Managing a Writer’s Platform

Snowy ChairsWriters are often advised to develop their platforms so that when publishers consider buying a novel, they’ll see that the author already has a built-in audience, a direct connection to potential readers. I see the merit of this concept, and many authors are genuinely excited by the idea of reaching out on Twitter, Facebook, Instagram, and elsewhere to connect with friends, readers and influencers who can spread the word about their books. I have been in that mode, and it’s fun. If you’re there now, I salute you.

I think it’s fair to point out, however, that real advantages can come from minimizing social media. The biggest, most obvious gain is time. Minutes spent scrolling Twitter add up to hours stolen from writing a novel, and reclaiming that time is a huge boost for a writer’s productivity.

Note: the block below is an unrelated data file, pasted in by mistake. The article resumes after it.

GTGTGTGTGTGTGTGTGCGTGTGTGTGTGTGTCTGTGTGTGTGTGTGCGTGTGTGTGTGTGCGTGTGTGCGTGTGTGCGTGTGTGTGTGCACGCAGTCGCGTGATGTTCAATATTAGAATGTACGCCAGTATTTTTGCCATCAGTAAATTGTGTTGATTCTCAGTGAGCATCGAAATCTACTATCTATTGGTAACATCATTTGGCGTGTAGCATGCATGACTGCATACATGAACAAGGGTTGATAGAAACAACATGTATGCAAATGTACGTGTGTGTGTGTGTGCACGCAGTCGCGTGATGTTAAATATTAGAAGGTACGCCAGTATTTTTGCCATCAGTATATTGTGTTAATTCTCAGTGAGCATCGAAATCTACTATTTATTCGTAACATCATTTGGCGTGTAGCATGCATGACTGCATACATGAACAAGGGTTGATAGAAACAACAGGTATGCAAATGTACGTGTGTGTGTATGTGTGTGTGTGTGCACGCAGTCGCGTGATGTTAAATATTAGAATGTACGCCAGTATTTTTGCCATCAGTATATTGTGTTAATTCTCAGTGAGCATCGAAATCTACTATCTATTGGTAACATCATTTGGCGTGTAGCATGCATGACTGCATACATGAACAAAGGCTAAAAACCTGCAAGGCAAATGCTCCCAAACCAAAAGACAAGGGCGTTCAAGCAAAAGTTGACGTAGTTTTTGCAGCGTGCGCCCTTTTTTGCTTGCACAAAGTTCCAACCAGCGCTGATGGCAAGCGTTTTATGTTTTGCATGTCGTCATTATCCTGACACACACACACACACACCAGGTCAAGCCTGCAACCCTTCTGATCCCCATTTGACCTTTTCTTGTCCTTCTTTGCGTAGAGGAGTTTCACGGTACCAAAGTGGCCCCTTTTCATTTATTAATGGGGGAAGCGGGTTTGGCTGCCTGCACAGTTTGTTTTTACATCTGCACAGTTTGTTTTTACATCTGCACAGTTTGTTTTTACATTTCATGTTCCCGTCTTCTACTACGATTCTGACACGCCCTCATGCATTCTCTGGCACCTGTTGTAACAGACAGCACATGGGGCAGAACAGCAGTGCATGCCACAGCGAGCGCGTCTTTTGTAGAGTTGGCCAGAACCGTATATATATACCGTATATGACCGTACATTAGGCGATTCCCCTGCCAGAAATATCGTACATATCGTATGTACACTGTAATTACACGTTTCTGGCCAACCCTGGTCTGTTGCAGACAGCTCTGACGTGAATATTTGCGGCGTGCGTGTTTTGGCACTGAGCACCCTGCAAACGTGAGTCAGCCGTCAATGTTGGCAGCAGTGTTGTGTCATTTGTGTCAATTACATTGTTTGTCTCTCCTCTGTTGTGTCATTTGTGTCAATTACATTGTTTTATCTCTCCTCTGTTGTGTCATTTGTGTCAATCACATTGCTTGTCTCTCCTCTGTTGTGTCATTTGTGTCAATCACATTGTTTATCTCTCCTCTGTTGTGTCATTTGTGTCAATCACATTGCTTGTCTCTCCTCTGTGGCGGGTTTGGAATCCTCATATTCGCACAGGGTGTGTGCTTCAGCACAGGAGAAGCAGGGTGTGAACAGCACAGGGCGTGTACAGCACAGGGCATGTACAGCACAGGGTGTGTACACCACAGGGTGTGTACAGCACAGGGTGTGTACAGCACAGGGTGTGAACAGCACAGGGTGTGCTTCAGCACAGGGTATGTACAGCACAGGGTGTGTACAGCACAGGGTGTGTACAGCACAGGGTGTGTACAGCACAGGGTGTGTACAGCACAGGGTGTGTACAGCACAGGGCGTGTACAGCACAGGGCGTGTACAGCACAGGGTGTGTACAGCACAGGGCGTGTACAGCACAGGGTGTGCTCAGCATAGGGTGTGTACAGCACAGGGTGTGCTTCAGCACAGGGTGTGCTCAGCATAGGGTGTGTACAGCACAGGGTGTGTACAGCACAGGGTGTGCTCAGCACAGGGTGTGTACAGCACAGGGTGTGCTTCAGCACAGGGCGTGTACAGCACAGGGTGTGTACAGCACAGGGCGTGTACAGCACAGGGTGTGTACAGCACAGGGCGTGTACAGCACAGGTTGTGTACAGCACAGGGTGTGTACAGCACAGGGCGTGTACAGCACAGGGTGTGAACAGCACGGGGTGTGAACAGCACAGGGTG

Focus is the next real advantage. It is hard enough to concentrate these days without social media luring us down rabbit holes. When we’re not drawn off into comparisons to other writers or their books, when we’re not distracted by jealousy or perplexity over how they’re managing to do all they do, we can focus on the page before us and get deeper into our art.

The last and possibly most important gain is the mindset of obscurity. It’s freeing to be unimportant, to believe that nobody cares, to accept that we’re not famous celebrities and aren’t failures because of this. It is vital to write in a safe, creative place, without worrying that others will judge what we think or do. This is much easier to achieve in a peaceful space, away from the rush and buzz of the Internet.

In short, it is worth considering what your platform actually serves. If it develops organically and naturally, through real connections and along lines of true interest, then it’s working, no matter how few or how many followers you have. If your platform ever interferes with your art, time-wise or emotionally, park it for a while. You’ll be glad you did.

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